Cecily McMillan on Rikers: “We know that people die there…”

October 20, 2015 | Revolution Newspaper | revcom.us


Cecily McMillan was assaulted by the police and arrested in March of 2012 at an Occupy Wall Street demonstration. She was found guilty of felony assault on a police officer and served 58 days in Rikers jail in 2014. Shortly after Cecily was released she did an interview with Revolution about her experiences in Rikers. Revolution recently talked to Cecily about the Call to Shut Rikers Down that has been taken up as part of #RiseUpOctober, and the following is an excerpt from what she had to say about why she supports this Call and this action:

I think that it’s like a really worthy endeavor. I’m really glad that people are doing it. [When I was in New York] I really helped to organize the [Shut Down] Rikers effort. At this point all I’ve got left in me is a very serious anger, building towards rage because if people really want to shut down Rikers, if people really realize that there are people in there that because they are called prisoners they are not treated as people, they are not looked at as people, they are being killed, they are being raped, they are being medically neglected, which is the same as being killed, it’s not really that difficult. It’s one island, there’s one bridge.

We’re at the point now where we have heard first hand, I would say towards a hundred―hundreds of accounts of how many people who have been scarred if not killed, maimed, their life completely deranged by the experience of being in Rikers. I don’t know what else left there is to say to compel people to really do something about it. And I think that until we get over this hump of people thinking that their own freedom and that their own privilege and their own capitalist-controlled life, that is really not freedom, that is really not privilege, their own alienated life, until they get to the point that they stop thinking that is more important than these people dying in Rikers and really put their bodies on the line.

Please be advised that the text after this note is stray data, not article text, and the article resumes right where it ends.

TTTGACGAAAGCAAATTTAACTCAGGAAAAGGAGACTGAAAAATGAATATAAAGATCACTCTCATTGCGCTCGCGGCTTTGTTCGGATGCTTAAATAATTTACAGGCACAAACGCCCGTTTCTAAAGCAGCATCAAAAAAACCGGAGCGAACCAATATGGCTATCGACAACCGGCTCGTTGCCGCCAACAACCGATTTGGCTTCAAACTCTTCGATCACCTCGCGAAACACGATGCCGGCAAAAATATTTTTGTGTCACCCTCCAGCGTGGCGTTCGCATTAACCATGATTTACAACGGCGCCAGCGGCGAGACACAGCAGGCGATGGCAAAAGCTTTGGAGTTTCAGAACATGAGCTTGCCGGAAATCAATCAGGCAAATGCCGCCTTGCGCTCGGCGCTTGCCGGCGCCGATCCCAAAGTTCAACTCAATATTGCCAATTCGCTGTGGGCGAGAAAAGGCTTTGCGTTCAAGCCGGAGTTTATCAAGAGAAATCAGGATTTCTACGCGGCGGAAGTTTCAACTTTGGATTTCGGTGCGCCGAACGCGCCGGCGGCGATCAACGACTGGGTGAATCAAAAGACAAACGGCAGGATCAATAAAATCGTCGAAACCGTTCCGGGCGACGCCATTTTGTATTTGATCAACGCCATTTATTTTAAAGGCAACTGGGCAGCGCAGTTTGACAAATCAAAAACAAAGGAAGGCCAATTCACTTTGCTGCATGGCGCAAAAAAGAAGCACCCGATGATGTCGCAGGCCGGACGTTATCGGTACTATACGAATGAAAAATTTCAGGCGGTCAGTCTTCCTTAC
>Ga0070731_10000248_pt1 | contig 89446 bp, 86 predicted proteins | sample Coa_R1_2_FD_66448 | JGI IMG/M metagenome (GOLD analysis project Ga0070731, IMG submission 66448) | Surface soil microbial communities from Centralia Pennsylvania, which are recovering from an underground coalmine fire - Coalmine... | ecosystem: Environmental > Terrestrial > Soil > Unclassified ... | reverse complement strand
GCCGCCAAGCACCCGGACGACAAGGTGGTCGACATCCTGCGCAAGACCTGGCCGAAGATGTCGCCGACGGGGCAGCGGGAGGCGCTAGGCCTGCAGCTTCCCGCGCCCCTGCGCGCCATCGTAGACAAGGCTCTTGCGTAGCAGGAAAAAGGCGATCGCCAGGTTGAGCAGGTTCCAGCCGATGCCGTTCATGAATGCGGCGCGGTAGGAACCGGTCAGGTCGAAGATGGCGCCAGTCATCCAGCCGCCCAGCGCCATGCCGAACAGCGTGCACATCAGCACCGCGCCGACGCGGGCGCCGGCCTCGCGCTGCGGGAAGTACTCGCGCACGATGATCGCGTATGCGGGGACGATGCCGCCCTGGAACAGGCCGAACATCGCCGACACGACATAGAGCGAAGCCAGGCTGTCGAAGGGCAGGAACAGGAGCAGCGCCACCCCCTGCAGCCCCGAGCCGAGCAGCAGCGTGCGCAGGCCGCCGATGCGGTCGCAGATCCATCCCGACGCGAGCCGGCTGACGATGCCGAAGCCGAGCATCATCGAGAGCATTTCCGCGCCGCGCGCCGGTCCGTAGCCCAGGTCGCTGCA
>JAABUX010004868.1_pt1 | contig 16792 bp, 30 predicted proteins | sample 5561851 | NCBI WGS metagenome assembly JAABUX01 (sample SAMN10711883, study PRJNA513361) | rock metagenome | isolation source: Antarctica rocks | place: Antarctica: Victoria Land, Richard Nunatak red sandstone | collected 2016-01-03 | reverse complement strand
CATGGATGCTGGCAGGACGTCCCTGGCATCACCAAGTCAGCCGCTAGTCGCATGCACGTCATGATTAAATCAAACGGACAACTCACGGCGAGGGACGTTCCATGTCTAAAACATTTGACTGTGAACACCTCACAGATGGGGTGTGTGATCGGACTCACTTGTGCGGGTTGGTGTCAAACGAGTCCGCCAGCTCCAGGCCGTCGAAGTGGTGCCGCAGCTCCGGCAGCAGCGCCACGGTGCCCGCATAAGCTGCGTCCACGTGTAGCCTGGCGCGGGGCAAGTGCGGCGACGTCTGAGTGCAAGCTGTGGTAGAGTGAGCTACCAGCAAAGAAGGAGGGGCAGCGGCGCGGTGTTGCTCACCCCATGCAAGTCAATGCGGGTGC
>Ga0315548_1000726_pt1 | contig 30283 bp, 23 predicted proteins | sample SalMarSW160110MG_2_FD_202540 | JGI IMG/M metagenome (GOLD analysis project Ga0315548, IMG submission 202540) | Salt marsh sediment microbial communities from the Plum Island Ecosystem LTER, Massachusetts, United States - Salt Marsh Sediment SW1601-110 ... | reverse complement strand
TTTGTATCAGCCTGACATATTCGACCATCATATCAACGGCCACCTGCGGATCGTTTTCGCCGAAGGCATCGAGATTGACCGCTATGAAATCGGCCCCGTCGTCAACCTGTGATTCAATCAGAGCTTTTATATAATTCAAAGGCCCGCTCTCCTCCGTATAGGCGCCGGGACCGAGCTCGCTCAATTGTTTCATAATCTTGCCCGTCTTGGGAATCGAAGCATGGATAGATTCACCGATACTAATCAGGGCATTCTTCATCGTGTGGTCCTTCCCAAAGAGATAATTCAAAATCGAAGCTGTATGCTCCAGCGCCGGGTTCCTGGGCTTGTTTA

If standing outside of Rikers, if yelling about Rikers, if coalition building, if trying to even minimally even reform Rikers is not working , then people have to put their money where their mouth is, then people have to put their bodies on the line and there has to be a mass exodus to Rikers itself. This is not a crazy thing to say. There is a jail no bail movement, an effort to fill the jails. It was done in the Civil Rights Movement. And what we’re looking at is something on par with that―even worse. Because unlike the Civil Rights Movement where you could had cameras, journalists and people there standing up and witnessing the suffering and the murder of an entire people of color, you can’t do that at Rikers, no way.

In the Civil Rights Movement things were being done to people outright. They weren’t doing it behind razor wire, they weren’t doing it on an island, separating the rest of the boroughs. They were doing it there and people could see it. And now we’ve had this exposure of what goes on in Rikers, we know that people die there, we know that if people don’t die, they die a death of the soul. We know that this is happening en masse. We know that people die and they get cremated and their families don’t know about it.  We know this and yet people aren’t stepping up like they have in the past like in the Industrial Workers of the World Movement, like in the Civil Rights Movement, like in the Women’s Rights Movement, like in every other movement. It’s time. It’s time. Put yourself on that bridge. What are you doing with your life that is so much more important? What are you doing that matters more? Put yourself on that bridge….

We want a mass movement to follow. But a mass movement doesn’t follow from inaction. There has to be people who put a moral precedent on the issue and sacrifice their bodies… At this point it’s not just whether or not you’re participating, it’s whether or not you’re a decent person. You need to, you should. It’s now. Not tomorrow, not the next day. It’s now. Today somebody will die in Rikers. Today somebody will get raped in Rikers. Today somebody will get sexually assaulted in Rikers. Today somebody will not get fed. Today somebody is sitting in isolation. Today somebody will go to the hospital and die and their family will not know about it for god knows how long because they will get a letter saying “inmate no longer here” and they’ll call every single hospital until they find out their loved one has been cremated regardless of whether or not they were Catholic and their family wanted religious burial rights. Walk across that bridge….


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